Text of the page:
National health care debate hits Chicago

By Stephanie Saviola

In response to the ongoing health care debate on Capitol Hill, people from all over the United States gathered to take action in order to prevent more people from losing their health insurance.

Health Care for America Now, a national grassroots campaign that represents 46 states, held a nationwide rally that started on Feb. 16. HCAN’s goal is to ensure all Americans have affordable health care.

“What we are out here asking Congress to do is refocus on what this issue is really about,” said John Gaudette, Illinois Health Care campaign director for Citizen Action Illinois. “It is not about compromise and negotiations. It is about social justice and civil rights.”

Chicago health care activists gathered in front of the Aetna Insurance Headquarters on the corner of Wacker Drive and Madison Avenue to protests Aetna’s announcement that it will drop 650,000 clients within the next year.

“While we wait 10 more days for the president [Barack Obama’s] summit, we are going to see another 20 people die,” Gaudette said. “We are going to see another 700 people go bankrupt and lose their insurance and their homes.”

More than 100 people participated in the rally and people told stories of their health problems and how they lost their insurance.

“We had a really good number for a cold Fat Tuesday,” Gaudette said.

Members from other health care reform organizations such as MoveOn also attended the rally to demonstrate their concern.

Protestors held candles in honor of those who die from lack of health insurance.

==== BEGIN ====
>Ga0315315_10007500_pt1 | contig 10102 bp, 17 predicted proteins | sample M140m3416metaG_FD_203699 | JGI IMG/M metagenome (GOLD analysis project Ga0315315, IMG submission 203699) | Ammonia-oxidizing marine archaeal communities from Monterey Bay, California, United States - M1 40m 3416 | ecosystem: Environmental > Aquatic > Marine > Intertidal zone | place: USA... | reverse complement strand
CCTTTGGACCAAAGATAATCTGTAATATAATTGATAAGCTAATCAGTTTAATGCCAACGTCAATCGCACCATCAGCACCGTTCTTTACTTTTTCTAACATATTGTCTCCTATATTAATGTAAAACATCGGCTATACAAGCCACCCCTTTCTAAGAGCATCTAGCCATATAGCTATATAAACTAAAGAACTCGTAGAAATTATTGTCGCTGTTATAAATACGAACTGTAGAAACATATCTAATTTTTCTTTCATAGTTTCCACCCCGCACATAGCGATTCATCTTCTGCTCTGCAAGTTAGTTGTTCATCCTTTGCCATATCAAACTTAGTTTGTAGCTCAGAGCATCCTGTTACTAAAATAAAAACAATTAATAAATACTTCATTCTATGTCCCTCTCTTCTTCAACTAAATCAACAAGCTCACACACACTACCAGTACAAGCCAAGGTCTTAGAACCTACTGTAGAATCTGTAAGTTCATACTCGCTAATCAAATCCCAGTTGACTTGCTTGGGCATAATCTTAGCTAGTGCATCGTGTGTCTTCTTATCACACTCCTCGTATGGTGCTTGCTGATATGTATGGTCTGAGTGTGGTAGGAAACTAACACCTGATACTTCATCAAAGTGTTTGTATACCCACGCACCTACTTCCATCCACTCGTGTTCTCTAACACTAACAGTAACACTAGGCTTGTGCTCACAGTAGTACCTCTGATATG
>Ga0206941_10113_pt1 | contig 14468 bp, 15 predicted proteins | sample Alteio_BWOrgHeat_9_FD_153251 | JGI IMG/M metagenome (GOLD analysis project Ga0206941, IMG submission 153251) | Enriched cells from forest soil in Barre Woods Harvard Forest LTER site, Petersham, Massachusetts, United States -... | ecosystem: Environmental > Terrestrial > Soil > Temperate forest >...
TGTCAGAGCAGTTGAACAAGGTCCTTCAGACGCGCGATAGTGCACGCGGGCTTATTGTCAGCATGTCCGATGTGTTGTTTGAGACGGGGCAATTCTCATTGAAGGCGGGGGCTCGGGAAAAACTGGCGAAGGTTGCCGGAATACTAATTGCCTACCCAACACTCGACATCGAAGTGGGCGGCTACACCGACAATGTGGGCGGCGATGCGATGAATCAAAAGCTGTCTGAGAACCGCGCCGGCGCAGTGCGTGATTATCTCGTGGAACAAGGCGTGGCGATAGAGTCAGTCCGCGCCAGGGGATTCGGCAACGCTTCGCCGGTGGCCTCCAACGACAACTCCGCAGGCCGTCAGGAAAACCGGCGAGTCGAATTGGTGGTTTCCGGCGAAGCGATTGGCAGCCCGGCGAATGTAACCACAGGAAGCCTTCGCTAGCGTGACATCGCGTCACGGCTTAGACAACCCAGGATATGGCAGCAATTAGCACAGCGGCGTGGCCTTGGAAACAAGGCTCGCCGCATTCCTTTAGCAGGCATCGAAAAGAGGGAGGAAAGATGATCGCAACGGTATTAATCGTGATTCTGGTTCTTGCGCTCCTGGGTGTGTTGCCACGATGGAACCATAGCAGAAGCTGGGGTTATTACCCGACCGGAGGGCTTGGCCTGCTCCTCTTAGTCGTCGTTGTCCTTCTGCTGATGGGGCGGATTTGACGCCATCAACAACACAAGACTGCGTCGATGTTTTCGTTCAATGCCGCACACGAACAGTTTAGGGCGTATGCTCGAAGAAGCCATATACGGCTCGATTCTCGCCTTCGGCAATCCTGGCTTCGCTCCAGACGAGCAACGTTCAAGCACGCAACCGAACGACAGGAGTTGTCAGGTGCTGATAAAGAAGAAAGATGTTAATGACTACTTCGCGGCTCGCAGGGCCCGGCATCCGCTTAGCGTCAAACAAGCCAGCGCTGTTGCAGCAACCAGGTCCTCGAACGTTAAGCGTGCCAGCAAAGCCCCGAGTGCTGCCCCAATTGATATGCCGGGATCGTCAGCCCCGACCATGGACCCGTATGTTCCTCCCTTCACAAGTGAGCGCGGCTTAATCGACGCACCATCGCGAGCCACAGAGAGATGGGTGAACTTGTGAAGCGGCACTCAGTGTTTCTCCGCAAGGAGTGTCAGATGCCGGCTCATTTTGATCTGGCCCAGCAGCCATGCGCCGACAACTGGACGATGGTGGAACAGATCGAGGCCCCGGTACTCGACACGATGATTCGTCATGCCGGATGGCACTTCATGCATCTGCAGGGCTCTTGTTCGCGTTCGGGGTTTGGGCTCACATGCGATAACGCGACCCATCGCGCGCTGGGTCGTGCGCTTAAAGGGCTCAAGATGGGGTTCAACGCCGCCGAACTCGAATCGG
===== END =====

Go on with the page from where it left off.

“Part of what we are doing is telling the stories of what happens when people don’t have health care insurance,” said Melody Brynne DeGagne, Chicago central counsel coordinator for MoveOn. “We are making sure those faces and stories get out there in front of our Congress and in front of

the press.”

According to HCAN, for each day health care reform is delayed, 6,821 people will lose their health insurance and 123 people will die because they do not have the proper coverage. Of those 123 people, 18 will be Illinois residents.

“I feel like once politicians stop worrying about money and start worrying about the well-being of people first then things will get done a lot faster,” said Bryan Strausbaugh, senior fiction writing major who does not have health insurance.

The fact that large health care insurance companies have profited during the economic downturn also sparked controversy during the demonstration.

“When the economy is bad, these suckers are out there taking as much money as they can from peoples’ pockets and sticking it in their own,” Gaudette said.

Besides Aetna’s announcement of health insurance cuts, protestors were also displeased to see that the CEO of Aetna Inc., Ronald A. Williams, made the top 10 in the Forbes $100 million CEO club.

Aetna could not be reached for comment concerning Williams or the protest.

According to Gaudette, 42 states are participating in rallies nationwide.

“Tens of thousands of people are doing the exact same thing we are,” Gaudette said. “Some are out in the cold, some out in the warm [weather], but we are all demanding that greed be held accountable.”